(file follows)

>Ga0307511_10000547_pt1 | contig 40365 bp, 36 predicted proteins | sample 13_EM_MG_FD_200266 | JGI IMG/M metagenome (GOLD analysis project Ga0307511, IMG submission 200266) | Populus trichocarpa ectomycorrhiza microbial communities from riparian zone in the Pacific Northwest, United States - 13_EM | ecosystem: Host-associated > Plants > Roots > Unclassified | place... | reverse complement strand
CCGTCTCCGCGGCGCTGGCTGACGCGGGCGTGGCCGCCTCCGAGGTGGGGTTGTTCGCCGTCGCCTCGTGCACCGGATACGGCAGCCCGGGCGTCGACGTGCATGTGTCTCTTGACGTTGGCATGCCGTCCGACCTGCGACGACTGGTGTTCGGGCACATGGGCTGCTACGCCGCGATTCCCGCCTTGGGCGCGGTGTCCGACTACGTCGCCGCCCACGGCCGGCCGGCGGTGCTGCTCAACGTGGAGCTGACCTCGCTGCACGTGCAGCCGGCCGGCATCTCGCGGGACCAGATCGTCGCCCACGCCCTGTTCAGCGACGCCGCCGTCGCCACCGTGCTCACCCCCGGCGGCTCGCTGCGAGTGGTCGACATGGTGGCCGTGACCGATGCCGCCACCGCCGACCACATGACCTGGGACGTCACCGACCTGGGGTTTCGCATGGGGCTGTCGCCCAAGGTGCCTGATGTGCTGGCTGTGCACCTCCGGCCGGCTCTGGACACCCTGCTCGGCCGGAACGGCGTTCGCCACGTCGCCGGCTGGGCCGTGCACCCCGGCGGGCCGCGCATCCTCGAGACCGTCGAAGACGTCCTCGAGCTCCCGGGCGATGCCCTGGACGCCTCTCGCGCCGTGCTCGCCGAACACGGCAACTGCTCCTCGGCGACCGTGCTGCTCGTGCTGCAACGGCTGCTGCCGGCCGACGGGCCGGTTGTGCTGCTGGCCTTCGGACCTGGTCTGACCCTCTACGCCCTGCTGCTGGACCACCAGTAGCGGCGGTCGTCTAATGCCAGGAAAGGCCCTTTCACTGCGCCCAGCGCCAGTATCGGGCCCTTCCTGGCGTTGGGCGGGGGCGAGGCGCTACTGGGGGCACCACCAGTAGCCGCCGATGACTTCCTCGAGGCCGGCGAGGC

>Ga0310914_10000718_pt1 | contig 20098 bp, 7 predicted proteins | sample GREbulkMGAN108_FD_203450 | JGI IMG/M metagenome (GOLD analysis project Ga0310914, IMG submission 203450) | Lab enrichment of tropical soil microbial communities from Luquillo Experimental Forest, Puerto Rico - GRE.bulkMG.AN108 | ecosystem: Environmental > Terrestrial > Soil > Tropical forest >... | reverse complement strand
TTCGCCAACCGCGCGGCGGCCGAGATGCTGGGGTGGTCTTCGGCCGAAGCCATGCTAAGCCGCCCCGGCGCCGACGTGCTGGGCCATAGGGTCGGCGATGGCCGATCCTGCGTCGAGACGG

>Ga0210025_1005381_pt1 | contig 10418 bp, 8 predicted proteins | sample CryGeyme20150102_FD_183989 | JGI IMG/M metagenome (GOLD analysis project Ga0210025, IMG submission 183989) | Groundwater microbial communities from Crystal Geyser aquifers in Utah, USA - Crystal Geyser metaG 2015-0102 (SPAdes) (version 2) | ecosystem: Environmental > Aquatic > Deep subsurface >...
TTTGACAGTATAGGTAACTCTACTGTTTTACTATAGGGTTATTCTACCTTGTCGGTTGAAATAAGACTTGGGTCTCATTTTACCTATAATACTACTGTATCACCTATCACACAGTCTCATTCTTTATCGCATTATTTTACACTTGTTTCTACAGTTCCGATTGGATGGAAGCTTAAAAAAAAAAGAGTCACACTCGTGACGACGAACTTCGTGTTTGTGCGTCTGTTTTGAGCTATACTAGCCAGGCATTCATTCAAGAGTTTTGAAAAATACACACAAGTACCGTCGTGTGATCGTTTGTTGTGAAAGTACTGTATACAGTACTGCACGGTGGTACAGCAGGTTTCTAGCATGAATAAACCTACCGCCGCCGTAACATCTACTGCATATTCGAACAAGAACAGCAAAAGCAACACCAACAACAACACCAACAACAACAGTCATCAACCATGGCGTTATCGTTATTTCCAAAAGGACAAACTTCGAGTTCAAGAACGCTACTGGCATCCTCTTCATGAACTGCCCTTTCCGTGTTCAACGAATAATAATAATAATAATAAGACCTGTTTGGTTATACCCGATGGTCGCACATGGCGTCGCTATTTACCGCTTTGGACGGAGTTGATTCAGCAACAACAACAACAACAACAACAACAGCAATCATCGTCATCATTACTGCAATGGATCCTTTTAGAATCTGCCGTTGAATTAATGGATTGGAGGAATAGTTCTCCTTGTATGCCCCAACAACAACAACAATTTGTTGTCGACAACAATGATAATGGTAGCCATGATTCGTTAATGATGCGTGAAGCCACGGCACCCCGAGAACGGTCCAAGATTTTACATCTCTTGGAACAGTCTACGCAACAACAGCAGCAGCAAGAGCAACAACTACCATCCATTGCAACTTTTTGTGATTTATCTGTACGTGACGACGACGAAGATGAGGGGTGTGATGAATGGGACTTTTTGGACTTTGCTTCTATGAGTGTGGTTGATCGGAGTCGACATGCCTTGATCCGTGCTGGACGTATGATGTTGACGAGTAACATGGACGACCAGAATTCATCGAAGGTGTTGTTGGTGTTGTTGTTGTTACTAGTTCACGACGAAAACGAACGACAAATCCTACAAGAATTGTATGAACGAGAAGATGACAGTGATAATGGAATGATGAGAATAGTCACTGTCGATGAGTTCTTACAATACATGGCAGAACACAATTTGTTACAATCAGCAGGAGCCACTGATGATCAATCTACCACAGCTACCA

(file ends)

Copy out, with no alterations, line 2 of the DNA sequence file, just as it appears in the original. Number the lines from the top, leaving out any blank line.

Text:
CCGTCTCCGCGGCGCTGGCTGACGCGGGCGTGGCCGCCTCCGAGGTGGGGTTGTTCGCCGTCGCCTCGTGCACCGGATACGGCAGCCCGGGCGTCGACGTGCATGTGTCTCTTGACGTTGGCATGCCGTCCGACCTGCGACGACTGGTGTTCGGGCACATGGGCTGCTACGCCGCGATTCCCGCCTTGGGCGCGGTGTCCGACTACGTCGCCGCCCACGGCCGGCCGGCGGTGCTGCTCAACGTGGAGCTGACCTCGCTGCACGTGCAGCCGGCCGGCATCTCGCGGGACCAGATCGTCGCCCACGCCCTGTTCAGCGACGCCGCCGTCGCCACCGTGCTCACCCCCGGCGGCTCGCTGCGAGTGGTCGACATGGTGGCCGTGACCGATGCCGCCACCGCCGACCACATGACCTGGGACGTCACCGACCTGGGGTTTCGCATGGGGCTGTCGCCCAAGGTGCCTGATGTGCTGGCTGTGCACCTCCGGCCGGCTCTGGACACCCTGCTCGGCCGGAACGGCGTTCGCCACGTCGCCGGCTGGGCCGTGCACCCCGGCGGGCCGCGCATCCTCGAGACCGTCGAAGACGTCCTCGAGCTCCCGGGCGATGCCCTGGACGCCTCTCGCGCCGTGCTCGCCGAACACGGCAACTGCTCCTCGGCGACCGTGCTGCTCGTGCTGCAACGGCTGCTGCCGGCCGACGGGCCGGTTGTGCTGCTGGCCTTCGGACCTGGTCTGACCCTCTACGCCCTGCTGCTGGACCACCAGTAGCGGCGGTCGTCTAATGCCAGGAAAGGCCCTTTCACTGCGCCCAGCGCCAGTATCGGGCCCTTCCTGGCGTTGGGCGGGGGCGAGGCGCTACTGGGGGCACCACCAGTAGCCGCCGATGACTTCCTCGAGGCCGGCGAGGC